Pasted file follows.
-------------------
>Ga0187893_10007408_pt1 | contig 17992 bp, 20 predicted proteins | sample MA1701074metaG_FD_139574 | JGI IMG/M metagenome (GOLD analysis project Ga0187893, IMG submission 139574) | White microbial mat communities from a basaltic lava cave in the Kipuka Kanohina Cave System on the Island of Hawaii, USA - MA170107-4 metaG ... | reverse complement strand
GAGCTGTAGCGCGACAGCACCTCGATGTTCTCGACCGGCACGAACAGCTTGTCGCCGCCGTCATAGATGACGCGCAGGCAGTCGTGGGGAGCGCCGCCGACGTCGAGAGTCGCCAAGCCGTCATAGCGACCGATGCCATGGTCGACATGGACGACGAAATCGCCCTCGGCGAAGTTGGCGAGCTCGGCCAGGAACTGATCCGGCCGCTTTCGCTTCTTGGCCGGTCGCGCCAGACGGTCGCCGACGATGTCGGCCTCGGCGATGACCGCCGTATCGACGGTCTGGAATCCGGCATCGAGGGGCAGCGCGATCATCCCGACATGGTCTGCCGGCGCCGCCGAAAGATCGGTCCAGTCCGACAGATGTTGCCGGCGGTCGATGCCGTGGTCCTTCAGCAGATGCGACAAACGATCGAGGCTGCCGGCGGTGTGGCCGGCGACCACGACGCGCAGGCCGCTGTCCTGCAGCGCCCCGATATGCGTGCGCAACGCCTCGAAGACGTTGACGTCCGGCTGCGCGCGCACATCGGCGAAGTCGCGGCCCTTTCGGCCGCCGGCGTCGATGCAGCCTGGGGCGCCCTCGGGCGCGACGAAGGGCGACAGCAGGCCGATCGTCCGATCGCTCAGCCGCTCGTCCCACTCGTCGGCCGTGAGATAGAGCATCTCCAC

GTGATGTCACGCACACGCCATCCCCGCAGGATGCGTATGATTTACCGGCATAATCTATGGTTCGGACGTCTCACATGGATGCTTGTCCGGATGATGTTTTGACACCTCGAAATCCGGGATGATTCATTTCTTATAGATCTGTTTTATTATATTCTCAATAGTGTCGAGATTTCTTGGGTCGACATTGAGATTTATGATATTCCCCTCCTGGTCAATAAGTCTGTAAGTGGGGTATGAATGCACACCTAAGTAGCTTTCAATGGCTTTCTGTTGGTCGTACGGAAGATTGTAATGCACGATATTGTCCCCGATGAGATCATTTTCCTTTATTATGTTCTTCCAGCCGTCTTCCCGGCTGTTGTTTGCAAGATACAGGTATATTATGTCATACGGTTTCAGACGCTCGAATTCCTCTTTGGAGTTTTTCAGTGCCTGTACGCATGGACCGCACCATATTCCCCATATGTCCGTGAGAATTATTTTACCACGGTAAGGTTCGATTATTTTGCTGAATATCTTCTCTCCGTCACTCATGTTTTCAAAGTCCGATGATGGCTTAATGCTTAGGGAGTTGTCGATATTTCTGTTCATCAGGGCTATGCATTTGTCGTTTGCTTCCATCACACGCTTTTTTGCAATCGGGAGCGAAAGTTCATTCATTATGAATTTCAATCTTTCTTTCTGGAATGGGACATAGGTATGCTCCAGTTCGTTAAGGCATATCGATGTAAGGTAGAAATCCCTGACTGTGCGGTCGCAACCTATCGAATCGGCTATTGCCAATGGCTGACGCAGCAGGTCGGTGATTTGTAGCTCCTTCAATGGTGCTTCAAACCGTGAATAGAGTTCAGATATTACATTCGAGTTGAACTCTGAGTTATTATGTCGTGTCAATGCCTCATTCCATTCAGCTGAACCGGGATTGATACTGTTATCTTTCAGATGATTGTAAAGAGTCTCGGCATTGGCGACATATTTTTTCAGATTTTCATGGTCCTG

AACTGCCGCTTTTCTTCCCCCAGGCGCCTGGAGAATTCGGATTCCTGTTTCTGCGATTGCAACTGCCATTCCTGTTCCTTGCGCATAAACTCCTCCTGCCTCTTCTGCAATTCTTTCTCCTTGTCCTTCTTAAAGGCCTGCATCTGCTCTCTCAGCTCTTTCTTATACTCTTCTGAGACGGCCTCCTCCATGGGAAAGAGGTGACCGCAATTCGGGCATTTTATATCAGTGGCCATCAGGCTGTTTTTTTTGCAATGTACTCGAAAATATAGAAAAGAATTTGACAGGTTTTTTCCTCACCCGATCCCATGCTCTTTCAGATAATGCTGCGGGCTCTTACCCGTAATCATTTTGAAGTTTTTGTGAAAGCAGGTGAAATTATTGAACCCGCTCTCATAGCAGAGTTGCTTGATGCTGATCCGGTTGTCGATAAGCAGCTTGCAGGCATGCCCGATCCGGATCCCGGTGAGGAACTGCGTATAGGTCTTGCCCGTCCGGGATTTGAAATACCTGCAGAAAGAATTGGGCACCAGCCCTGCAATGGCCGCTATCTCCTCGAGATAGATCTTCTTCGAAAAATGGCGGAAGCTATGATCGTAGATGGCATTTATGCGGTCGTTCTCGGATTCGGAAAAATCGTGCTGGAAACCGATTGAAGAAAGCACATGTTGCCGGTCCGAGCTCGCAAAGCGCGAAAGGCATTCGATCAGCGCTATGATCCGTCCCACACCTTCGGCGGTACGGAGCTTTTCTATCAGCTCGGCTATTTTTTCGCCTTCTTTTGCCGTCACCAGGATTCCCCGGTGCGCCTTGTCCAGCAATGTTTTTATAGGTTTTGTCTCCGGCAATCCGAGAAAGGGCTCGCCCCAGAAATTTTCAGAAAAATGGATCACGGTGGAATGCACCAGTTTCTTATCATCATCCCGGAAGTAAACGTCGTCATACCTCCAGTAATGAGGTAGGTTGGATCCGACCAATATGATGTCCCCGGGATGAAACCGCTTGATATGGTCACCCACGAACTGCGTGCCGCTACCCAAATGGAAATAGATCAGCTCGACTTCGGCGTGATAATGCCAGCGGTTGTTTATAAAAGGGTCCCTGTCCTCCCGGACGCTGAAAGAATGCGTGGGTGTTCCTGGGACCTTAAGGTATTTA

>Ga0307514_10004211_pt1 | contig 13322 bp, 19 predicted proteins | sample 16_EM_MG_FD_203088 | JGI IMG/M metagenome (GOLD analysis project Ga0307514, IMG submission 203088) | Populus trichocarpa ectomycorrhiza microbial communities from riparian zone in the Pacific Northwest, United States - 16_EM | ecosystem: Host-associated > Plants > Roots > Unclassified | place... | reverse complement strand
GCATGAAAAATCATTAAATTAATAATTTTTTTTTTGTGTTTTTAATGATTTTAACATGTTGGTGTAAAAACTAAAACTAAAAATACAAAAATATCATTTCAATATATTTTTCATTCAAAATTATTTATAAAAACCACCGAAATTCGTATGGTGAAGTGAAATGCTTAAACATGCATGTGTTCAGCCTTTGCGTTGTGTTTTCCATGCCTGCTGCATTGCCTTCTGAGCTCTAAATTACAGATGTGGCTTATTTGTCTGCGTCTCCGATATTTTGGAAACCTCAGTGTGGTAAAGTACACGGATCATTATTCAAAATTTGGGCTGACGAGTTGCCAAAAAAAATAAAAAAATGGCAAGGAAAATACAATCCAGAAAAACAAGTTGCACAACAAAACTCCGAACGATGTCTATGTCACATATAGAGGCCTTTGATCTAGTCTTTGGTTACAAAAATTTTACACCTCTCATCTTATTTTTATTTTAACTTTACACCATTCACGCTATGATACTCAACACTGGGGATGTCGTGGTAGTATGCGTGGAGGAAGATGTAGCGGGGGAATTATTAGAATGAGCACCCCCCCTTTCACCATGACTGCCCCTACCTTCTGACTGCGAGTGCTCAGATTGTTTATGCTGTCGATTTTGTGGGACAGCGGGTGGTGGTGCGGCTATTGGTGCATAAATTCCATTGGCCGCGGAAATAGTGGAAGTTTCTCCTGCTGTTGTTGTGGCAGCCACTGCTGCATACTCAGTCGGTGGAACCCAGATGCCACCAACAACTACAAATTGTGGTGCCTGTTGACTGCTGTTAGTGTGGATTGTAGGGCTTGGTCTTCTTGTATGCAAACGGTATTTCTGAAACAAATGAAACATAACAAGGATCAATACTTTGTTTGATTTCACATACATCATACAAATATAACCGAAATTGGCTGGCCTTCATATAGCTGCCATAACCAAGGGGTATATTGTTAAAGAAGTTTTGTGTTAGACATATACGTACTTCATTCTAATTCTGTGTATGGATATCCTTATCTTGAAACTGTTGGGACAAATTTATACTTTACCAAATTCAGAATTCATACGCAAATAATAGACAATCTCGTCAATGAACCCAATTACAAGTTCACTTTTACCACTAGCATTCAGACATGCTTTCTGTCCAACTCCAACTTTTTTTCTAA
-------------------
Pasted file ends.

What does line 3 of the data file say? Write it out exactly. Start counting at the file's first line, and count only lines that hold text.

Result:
GTGATGTCACGCACACGCCATCCCCGCAGGATGCGTATGATTTACCGGCATAATCTATGGTTCGGACGTCTCACATGGATGCTTGTCCGGATGATGTTTTGACACCTCGAAATCCGGGATGATTCATTTCTTATAGATCTGTTTTATTATATTCTCAATAGTGTCGAGATTTCTTGGGTCGACATTGAGATTTATGATATTCCCCTCCTGGTCAATAAGTCTGTAAGTGGGGTATGAATGCACACCTAAGTAGCTTTCAATGGCTTTCTGTTGGTCGTACGGAAGATTGTAATGCACGATATTGTCCCCGATGAGATCATTTTCCTTTATTATGTTCTTCCAGCCGTCTTCCCGGCTGTTGTTTGCAAGATACAGGTATATTATGTCATACGGTTTCAGACGCTCGAATTCCTCTTTGGAGTTTTTCAGTGCCTGTACGCATGGACCGCACCATATTCCCCATATGTCCGTGAGAATTATTTTACCACGGTAAGGTTCGATTATTTTGCTGAATATCTTCTCTCCGTCACTCATGTTTTCAAAGTCCGATGATGGCTTAATGCTTAGGGAGTTGTCGATATTTCTGTTCATCAGGGCTATGCATTTGTCGTTTGCTTCCATCACACGCTTTTTTGCAATCGGGAGCGAAAGTTCATTCATTATGAATTTCAATCTTTCTTTCTGGAATGGGACATAGGTATGCTCCAGTTCGTTAAGGCATATCGATGTAAGGTAGAAATCCCTGACTGTGCGGTCGCAACCTATCGAATCGGCTATTGCCAATGGCTGACGCAGCAGGTCGGTGATTTGTAGCTCCTTCAATGGTGCTTCAAACCGTGAATAGAGTTCAGATATTACATTCGAGTTGAACTCTGAGTTATTATGTCGTGTCAATGCCTCATTCCATTCAGCTGAACCGGGATTGATACTGTTATCTTTCAGATGATTGTAAAGAGTCTCGGCATTGGCGACATATTTTTTCAGATTTTCATGGTCCTG